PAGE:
In any event, the claim that the PAEA’s exigency clause only applies in the
narrowest of circumstances and only to unexpected events is wrong, and based on a misreading
of the statute’s text and legislative history. In the original Senate bill, introduced in March 2005,
the exigency exception would only have applied to “unexpected and extraordinary
circumstances.” S. 662, 109th Cong. §3622(d)(1)(D) (2005) (emphasis added). But the statute as
enacted in December 2006 lacks the requirement that the exigent circumstances be
“unexpected.” See 39 U.S.C. §3622(d)(1)(E). Congress not only dropped the unforeseeability
requirement, but also broadened the exigency clause by replacing the restrictive conjunctive
language, marked by the word “and,” with the disjunctive phrase “either … or.” Id. (PAEA
referring to “either extraordinary or exceptional circumstances”) (emphasis added).
3 In fact, recent revisions to Commerce Department data show that the recession, with a 4.1%
drop in GDP, was worse than originally thought. See “A Deeper Hole,” The Economist (Aug. 7,
2010), at 28 (confirming that recession was “the worst of the post-war years”).

The April 2005 congressional testimony quoted by Senator Collins that the
exigency clause establishes a “‘very high bar,’” Collins Comment at 2-3 (quoting testimony in
Attachment 5, at 2) is thus inapt, as it expressly refers to the Senate bill that never became law.
See Collins Comment, Attachment 5, at 2. The April 2004 testimony she quotes that exigent
circumstances must be “‘unexpected’” came even earlier in the legislative process and was thus
even further removed from the actual statutory language. See id. at 3 (quoting testimony in
Attachment 6, at 20).

The Commission itself has made clear that exigencies under the PAEA can be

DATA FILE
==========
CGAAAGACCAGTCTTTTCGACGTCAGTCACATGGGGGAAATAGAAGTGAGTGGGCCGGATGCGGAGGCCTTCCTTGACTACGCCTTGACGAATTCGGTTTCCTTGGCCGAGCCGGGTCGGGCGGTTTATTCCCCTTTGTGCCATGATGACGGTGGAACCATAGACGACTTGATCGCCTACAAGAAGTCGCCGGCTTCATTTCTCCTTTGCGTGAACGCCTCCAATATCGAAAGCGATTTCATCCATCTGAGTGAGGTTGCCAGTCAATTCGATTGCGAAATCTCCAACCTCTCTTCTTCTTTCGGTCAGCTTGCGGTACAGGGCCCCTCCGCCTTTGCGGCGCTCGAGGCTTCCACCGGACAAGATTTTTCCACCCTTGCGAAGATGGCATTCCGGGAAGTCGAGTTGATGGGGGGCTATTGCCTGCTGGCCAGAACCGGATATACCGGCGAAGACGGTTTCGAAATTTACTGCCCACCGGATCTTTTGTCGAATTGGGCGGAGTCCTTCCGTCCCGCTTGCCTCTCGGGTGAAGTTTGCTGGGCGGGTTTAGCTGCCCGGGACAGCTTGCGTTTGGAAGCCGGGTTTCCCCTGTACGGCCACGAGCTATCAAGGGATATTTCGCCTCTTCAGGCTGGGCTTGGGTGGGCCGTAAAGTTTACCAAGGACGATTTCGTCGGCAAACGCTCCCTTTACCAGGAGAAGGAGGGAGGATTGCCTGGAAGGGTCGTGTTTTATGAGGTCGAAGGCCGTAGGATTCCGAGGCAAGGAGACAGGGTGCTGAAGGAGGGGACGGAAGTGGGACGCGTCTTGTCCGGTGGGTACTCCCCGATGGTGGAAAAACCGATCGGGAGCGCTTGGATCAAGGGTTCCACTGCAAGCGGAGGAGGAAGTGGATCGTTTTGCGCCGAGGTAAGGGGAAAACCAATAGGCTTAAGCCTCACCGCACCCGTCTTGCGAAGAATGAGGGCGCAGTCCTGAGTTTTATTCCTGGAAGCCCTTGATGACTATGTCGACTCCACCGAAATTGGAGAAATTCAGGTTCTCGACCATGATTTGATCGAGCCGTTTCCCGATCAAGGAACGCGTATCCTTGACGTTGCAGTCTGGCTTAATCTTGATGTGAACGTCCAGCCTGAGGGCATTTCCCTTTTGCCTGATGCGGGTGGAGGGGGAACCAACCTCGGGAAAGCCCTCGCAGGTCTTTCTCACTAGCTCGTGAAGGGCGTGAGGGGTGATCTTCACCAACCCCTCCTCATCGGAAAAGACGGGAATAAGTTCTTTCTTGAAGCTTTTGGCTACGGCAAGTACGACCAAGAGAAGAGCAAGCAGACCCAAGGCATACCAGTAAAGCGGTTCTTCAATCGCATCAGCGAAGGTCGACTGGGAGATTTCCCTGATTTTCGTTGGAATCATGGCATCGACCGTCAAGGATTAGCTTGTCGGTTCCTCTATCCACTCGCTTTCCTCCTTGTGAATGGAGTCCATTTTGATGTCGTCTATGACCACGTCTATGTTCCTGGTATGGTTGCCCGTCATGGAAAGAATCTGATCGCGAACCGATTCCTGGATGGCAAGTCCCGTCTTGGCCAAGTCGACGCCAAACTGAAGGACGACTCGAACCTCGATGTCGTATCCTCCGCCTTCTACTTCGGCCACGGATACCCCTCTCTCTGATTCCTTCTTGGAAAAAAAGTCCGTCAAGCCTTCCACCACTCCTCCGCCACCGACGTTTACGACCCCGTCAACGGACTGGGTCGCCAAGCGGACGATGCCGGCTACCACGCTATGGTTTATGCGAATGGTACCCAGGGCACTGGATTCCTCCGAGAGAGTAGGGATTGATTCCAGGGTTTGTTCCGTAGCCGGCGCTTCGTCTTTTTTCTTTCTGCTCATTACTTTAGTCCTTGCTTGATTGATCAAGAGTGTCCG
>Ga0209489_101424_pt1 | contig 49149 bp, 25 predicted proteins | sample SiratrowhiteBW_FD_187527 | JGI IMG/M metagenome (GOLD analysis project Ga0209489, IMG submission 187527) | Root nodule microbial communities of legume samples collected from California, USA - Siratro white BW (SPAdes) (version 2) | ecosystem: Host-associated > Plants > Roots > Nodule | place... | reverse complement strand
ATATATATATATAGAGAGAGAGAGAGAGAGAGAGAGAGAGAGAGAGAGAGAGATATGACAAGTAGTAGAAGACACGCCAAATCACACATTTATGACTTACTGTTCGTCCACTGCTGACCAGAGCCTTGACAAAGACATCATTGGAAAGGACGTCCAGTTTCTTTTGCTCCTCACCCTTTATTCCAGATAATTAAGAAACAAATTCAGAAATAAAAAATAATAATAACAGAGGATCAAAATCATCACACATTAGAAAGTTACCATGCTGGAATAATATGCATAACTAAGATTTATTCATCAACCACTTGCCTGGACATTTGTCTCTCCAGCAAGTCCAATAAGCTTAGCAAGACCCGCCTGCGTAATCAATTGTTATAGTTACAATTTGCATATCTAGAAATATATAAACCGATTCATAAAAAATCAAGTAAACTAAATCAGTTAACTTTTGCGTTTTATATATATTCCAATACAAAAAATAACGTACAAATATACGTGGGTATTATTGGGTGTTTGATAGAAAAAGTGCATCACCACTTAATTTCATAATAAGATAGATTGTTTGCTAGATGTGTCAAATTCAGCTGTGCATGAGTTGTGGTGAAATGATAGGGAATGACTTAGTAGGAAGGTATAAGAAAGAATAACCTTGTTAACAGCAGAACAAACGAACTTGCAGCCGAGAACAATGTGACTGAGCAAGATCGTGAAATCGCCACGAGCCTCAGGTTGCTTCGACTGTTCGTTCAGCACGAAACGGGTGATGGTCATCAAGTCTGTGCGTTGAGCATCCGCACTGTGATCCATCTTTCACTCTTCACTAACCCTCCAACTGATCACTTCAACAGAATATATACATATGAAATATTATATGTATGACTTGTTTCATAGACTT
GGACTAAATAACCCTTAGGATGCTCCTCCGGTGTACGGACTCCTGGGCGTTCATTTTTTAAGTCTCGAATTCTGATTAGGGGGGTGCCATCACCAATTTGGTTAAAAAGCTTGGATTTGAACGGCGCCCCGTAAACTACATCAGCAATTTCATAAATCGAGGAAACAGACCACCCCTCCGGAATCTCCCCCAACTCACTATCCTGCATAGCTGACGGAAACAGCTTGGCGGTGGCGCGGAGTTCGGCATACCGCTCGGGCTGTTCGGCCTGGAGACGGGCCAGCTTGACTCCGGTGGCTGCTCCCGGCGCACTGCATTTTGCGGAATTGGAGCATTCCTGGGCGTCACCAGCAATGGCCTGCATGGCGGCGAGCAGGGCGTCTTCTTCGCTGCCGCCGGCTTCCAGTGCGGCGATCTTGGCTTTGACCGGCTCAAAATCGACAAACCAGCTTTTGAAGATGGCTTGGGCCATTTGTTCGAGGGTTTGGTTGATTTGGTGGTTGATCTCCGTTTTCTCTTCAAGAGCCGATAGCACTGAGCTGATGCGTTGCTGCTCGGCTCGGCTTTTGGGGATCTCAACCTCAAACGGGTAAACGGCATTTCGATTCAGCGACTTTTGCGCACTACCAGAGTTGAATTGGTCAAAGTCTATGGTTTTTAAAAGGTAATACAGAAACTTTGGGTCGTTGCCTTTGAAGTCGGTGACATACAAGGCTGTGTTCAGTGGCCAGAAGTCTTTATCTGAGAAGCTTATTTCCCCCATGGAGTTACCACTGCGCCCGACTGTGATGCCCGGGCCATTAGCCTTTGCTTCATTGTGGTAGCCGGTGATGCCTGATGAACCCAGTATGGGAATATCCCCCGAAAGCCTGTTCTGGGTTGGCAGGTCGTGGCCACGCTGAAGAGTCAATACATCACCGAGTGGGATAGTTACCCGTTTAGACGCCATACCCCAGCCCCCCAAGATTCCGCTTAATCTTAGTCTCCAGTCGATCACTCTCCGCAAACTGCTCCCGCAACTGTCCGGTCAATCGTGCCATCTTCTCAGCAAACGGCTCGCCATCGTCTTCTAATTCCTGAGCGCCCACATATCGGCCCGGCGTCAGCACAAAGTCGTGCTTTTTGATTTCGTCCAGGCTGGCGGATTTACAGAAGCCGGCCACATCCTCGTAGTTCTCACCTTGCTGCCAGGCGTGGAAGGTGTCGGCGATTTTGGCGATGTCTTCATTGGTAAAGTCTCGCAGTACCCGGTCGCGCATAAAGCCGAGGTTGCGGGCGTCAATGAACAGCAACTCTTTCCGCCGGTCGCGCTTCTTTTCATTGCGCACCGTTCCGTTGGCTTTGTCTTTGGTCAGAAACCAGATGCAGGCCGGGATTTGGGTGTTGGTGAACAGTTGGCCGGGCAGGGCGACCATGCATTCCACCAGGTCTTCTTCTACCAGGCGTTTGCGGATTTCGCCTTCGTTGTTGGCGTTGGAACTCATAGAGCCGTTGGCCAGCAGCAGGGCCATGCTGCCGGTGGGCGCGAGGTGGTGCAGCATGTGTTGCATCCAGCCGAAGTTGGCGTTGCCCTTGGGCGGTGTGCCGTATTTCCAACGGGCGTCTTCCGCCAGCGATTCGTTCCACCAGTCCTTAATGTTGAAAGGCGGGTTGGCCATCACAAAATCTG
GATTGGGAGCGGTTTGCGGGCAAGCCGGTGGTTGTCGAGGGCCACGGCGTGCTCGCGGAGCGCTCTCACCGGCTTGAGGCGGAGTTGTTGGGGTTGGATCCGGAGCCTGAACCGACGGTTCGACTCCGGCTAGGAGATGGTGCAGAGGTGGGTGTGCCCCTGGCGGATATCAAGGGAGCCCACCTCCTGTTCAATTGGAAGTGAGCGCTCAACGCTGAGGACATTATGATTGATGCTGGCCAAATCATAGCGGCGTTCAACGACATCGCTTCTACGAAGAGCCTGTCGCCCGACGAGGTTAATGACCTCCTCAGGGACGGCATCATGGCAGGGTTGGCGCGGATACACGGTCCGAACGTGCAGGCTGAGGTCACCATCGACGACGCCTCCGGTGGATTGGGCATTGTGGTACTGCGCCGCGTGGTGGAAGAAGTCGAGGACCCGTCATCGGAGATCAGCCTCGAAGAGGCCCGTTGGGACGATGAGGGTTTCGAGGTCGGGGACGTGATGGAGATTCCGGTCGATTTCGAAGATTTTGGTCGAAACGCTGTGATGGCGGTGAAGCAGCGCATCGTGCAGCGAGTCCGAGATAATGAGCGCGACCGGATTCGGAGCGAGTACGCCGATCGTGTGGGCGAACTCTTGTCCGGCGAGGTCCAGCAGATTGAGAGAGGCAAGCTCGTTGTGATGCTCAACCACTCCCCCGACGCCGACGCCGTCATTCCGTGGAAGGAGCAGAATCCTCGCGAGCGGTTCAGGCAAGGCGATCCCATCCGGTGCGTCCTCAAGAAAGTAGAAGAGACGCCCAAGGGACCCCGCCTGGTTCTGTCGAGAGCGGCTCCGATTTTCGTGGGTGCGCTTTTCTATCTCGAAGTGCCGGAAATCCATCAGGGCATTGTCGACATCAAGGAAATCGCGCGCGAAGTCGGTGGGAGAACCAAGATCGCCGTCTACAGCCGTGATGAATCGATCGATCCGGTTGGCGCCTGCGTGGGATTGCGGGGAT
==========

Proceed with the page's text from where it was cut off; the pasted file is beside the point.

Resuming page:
either foreseen or unforeseen. In its original proposed rules on exigent rate cases, the
Commission would have required USPS, when filing for an exigent rate increase, to justify why
“the circumstance giving rise to the request was neither foreseeable nor avoidable by reasonable
prior action.” Order Proposing Regulations to Establish a System of Ratemaking, Docket No.
RM2007-1 (Aug. 15, 2007), at Proposed Rule 3100.61(a)(7) (emphasis added). But the
Commission changed this language after receiving comments that the assumption behind the
proposed rule — that exigent circumstances must be unforeseen — was inconsistent with the
statutory language. The rule as promulgated by the Commission now only requires USPS to
provide an “analysis of the circumstances giving rise to the request, which should, if applicable,
include a discussion of whether the circumstances were foreseeable or could have been avoided
by reasonable prior action.” Commission Rule 3010.61(a)(7) (emphasis added).

Finally, the AMA devotes much of its comment to arguing that current
circumstances cannot qualify as an exigency because, it claims, USPS’s private-sector
competitors weathered the economic storm while USPS, burdened by purportedly above-market
labor costs and other inefficiencies, has floundered.

This argument ignores the fact that, unlike USPS, its private-sector competitors have no
universal service obligation nor do they bear the unique burden of having to pre-fund retiree